Aa
Aa
A
A
A
Close
Avatar universal

being emotionally needy

Is being emotionally needy related to OCD? My husband is the complete opposite of me re: emotions. He doesnt need to hear I Love you all the time or little love notes here and their. I onthe other hand have to say it "I Love you" maybe I do say it to much, sometimes I do it just to tease him, but he feels I'm depending on him a little to much. He feels like I leaning on him and I dont see it. I'm on paxil and klonopin and I go through spurts of maybe for 2 weeks at a time of I dont care about anything. Some weeks I feel almost human. I dont feel pretty or sexy and he thinks I keep trying to get him to say something to make me feel good.
I dont know, I know I'm needy to a degree, but how do I get over these needs. I am looking into CBT therapy.
firenze
***@****
2 Responses
Avatar universal
I am not aware of any studies linking increased emotional needs to Obsessive-Compulsive Disorder (OCD). It sounds like you may benefit from psychotherapy, as well as conjoint/marital therapy with your husband.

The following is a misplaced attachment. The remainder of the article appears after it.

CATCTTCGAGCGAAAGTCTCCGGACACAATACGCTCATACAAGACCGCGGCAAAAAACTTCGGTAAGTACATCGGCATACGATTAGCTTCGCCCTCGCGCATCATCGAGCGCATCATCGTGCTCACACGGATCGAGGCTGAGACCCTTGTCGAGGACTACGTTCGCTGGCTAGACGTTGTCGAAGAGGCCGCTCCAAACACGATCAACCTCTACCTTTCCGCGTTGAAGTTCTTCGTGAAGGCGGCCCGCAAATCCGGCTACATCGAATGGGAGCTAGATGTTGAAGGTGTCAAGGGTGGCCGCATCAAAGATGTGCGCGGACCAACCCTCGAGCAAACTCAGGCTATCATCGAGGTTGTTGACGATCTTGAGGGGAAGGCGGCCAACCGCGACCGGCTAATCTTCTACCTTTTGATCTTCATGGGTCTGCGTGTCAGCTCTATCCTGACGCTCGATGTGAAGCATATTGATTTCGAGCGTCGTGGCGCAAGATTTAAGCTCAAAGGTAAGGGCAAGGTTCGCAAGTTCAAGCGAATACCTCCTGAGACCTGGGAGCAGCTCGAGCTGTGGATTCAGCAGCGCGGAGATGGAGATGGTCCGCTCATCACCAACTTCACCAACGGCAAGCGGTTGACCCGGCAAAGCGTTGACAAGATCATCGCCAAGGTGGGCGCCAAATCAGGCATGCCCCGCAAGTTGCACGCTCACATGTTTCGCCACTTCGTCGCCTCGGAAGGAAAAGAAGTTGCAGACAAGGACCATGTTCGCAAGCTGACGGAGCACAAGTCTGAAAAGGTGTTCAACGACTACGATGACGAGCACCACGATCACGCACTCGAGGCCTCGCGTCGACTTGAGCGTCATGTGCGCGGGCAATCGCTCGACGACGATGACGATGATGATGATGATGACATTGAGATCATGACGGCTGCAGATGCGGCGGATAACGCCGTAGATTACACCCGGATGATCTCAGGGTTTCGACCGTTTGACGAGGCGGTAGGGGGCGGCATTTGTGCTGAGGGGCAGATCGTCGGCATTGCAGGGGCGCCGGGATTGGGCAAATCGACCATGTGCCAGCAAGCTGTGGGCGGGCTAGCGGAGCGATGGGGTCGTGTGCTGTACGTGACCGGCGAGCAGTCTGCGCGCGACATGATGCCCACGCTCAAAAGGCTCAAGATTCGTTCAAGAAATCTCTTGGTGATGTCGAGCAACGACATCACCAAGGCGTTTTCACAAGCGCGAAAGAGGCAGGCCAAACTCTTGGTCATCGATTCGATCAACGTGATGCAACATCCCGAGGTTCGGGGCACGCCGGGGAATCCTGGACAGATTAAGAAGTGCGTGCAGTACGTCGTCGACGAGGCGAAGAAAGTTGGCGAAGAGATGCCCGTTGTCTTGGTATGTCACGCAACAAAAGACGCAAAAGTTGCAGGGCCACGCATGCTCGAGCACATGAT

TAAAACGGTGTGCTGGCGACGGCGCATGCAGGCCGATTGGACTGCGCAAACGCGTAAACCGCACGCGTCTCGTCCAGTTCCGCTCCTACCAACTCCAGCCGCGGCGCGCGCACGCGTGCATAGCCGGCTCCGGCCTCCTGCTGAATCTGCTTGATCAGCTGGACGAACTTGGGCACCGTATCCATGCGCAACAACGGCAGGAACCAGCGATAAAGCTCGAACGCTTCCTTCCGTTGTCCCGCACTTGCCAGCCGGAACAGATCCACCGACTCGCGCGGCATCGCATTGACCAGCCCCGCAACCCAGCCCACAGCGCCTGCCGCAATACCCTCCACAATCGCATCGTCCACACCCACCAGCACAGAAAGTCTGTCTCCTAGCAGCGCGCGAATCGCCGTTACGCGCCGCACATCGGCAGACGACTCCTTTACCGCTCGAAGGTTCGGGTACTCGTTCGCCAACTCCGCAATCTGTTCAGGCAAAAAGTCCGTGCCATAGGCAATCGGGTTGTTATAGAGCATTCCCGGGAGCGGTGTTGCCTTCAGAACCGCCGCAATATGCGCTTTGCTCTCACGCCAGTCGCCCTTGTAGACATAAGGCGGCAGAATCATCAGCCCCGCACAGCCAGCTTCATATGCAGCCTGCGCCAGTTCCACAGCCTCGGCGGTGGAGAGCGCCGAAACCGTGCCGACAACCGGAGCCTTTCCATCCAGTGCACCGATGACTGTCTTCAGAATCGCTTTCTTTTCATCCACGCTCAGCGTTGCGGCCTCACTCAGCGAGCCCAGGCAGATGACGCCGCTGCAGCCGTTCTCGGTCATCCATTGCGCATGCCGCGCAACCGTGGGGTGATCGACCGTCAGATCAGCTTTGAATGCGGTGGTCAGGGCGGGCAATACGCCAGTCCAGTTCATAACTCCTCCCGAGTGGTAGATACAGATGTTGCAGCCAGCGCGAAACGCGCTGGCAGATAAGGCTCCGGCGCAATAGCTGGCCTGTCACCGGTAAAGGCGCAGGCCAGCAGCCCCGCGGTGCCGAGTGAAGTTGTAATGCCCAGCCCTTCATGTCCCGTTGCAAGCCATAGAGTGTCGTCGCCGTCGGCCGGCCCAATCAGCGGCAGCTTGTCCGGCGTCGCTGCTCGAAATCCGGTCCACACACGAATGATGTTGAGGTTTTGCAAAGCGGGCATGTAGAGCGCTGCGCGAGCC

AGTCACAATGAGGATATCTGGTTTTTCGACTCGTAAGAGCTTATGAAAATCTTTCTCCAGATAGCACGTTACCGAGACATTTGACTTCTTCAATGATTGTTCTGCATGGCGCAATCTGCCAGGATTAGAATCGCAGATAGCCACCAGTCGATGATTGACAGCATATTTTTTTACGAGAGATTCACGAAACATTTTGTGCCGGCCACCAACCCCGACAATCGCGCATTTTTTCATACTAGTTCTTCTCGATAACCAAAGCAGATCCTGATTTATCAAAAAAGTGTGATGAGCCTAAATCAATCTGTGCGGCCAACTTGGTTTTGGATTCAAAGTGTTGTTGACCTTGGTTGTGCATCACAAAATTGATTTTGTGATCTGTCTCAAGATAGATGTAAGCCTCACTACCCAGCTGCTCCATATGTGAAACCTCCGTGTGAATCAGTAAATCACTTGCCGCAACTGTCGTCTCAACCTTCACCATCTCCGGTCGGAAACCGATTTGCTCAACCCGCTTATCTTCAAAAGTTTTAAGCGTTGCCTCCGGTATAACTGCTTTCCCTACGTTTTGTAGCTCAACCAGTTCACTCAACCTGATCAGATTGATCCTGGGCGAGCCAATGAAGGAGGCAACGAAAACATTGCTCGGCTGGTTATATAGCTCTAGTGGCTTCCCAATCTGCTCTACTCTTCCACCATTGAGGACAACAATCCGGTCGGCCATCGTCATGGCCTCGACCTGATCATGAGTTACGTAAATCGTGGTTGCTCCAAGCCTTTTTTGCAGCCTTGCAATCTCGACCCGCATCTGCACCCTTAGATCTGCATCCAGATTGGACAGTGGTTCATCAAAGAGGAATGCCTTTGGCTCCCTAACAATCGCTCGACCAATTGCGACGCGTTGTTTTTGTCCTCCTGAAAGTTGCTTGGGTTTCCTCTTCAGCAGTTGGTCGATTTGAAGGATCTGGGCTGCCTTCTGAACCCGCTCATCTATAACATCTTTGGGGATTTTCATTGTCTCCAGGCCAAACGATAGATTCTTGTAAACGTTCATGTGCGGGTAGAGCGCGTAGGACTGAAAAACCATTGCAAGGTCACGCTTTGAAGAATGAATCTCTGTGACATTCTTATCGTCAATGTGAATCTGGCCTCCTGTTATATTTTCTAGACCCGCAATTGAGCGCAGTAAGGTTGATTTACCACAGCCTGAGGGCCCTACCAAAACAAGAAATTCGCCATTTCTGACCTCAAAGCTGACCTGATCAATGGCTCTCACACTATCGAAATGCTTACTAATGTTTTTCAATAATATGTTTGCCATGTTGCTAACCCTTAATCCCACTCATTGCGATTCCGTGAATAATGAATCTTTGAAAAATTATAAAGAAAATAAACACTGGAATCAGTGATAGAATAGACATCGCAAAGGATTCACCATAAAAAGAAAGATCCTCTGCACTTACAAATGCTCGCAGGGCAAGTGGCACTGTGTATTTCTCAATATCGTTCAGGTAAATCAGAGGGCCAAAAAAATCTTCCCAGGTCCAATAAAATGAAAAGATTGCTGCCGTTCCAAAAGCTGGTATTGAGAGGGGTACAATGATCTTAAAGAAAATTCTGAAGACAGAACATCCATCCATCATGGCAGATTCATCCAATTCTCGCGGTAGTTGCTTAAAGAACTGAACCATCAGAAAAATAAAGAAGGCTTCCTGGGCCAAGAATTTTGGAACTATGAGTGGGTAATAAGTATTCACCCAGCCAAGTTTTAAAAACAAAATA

Avatar universal

Low self esteeme, lack of self confidence and being emotionally needy all seem to go together. You may want to discuss those issues with your psychiatrist.

Many men don't show their feelings like many women do. Many women complain of their spouses not saying I love you often enough or being romantic enough etc. So your husband may be just another one of those men that never learned to share his feelings with others. Try not to take it personally unless he actually criticizes you, then that's a different story altogether.

You are reading content posted in the Depression/Mental Health Forum

Popular Resources
15 signs that it’s more than just the blues
Can depression and anxiety cause heart disease? Get the facts in this Missouri Medicine report.
Simple, drug-free tips to banish the blues.
A guide to 10 common phobias.
Are there grounds to recommend coffee consumption? Recent studies perk interest.
For many, mental health care is prohibitively expensive. Dr. Rebecca Resnik provides a guide on how to find free or reduced-fee treatment in your area